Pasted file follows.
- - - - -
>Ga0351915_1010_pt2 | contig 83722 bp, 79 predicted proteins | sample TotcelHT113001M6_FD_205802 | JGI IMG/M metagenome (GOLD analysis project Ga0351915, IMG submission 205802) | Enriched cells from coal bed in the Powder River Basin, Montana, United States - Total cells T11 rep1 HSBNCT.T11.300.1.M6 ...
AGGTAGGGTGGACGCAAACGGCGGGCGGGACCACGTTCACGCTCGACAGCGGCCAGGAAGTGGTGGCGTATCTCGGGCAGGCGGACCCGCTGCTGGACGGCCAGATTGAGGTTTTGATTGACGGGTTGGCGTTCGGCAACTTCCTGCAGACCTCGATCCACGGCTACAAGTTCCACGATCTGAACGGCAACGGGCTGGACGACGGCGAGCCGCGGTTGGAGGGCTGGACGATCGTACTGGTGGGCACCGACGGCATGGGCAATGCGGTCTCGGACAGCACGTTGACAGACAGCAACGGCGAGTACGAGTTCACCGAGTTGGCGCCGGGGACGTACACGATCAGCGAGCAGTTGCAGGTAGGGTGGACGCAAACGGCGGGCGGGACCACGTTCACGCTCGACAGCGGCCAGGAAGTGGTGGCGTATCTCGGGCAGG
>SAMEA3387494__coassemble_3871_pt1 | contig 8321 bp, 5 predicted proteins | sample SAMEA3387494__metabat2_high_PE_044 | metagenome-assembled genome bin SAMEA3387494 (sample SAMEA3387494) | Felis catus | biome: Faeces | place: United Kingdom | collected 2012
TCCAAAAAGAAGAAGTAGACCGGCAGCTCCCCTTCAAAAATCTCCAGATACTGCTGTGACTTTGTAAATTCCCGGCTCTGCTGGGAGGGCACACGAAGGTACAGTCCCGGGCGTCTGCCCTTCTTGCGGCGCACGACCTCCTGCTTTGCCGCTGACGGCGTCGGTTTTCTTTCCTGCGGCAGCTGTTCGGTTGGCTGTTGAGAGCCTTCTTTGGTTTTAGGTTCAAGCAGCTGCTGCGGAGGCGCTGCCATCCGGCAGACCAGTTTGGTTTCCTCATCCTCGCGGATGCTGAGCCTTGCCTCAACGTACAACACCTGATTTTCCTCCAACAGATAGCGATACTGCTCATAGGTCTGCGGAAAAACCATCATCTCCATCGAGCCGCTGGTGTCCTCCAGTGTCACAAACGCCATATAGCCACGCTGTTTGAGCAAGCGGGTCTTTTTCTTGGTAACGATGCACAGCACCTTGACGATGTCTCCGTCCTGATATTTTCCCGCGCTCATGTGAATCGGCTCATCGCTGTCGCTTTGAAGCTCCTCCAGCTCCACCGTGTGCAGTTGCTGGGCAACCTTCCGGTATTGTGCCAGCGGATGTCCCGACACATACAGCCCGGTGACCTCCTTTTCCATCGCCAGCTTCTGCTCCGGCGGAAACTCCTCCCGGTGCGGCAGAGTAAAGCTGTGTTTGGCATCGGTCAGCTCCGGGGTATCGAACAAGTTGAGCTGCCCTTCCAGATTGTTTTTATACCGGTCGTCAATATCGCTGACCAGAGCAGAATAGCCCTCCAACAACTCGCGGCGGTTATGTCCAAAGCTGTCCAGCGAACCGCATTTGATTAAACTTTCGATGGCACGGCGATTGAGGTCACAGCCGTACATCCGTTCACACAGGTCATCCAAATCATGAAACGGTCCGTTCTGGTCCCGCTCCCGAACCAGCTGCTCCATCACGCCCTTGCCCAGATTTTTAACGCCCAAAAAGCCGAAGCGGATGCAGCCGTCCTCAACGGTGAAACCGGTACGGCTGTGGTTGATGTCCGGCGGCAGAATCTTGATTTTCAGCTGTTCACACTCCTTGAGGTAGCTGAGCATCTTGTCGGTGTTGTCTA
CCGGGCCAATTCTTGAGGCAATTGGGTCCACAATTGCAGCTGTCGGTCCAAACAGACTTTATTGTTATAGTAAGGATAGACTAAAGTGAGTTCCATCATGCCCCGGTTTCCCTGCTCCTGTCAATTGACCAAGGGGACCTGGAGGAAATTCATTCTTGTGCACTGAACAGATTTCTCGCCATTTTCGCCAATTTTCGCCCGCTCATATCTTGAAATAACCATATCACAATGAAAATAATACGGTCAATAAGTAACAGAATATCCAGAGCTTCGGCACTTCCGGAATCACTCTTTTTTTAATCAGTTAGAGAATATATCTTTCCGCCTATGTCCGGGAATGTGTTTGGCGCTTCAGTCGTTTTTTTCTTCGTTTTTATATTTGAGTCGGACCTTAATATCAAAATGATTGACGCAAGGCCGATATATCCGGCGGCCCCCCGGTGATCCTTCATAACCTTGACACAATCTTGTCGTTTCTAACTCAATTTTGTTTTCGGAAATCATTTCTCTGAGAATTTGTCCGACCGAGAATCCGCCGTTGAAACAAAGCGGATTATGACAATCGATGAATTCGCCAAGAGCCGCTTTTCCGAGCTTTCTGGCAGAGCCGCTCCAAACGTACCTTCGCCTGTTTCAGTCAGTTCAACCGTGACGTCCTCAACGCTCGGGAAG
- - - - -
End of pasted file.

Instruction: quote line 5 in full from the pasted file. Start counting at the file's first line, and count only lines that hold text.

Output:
CCGGGCCAATTCTTGAGGCAATTGGGTCCACAATTGCAGCTGTCGGTCCAAACAGACTTTATTGTTATAGTAAGGATAGACTAAAGTGAGTTCCATCATGCCCCGGTTTCCCTGCTCCTGTCAATTGACCAAGGGGACCTGGAGGAAATTCATTCTTGTGCACTGAACAGATTTCTCGCCATTTTCGCCAATTTTCGCCCGCTCATATCTTGAAATAACCATATCACAATGAAAATAATACGGTCAATAAGTAACAGAATATCCAGAGCTTCGGCACTTCCGGAATCACTCTTTTTTTAATCAGTTAGAGAATATATCTTTCCGCCTATGTCCGGGAATGTGTTTGGCGCTTCAGTCGTTTTTTTCTTCGTTTTTATATTTGAGTCGGACCTTAATATCAAAATGATTGACGCAAGGCCGATATATCCGGCGGCCCCCCGGTGATCCTTCATAACCTTGACACAATCTTGTCGTTTCTAACTCAATTTTGTTTTCGGAAATCATTTCTCTGAGAATTTGTCCGACCGAGAATCCGCCGTTGAAACAAAGCGGATTATGACAATCGATGAATTCGCCAAGAGCCGCTTTTCCGAGCTTTCTGGCAGAGCCGCTCCAAACGTACCTTCGCCTGTTTCAGTCAGTTCAACCGTGACGTCCTCAACGCTCGGGAAG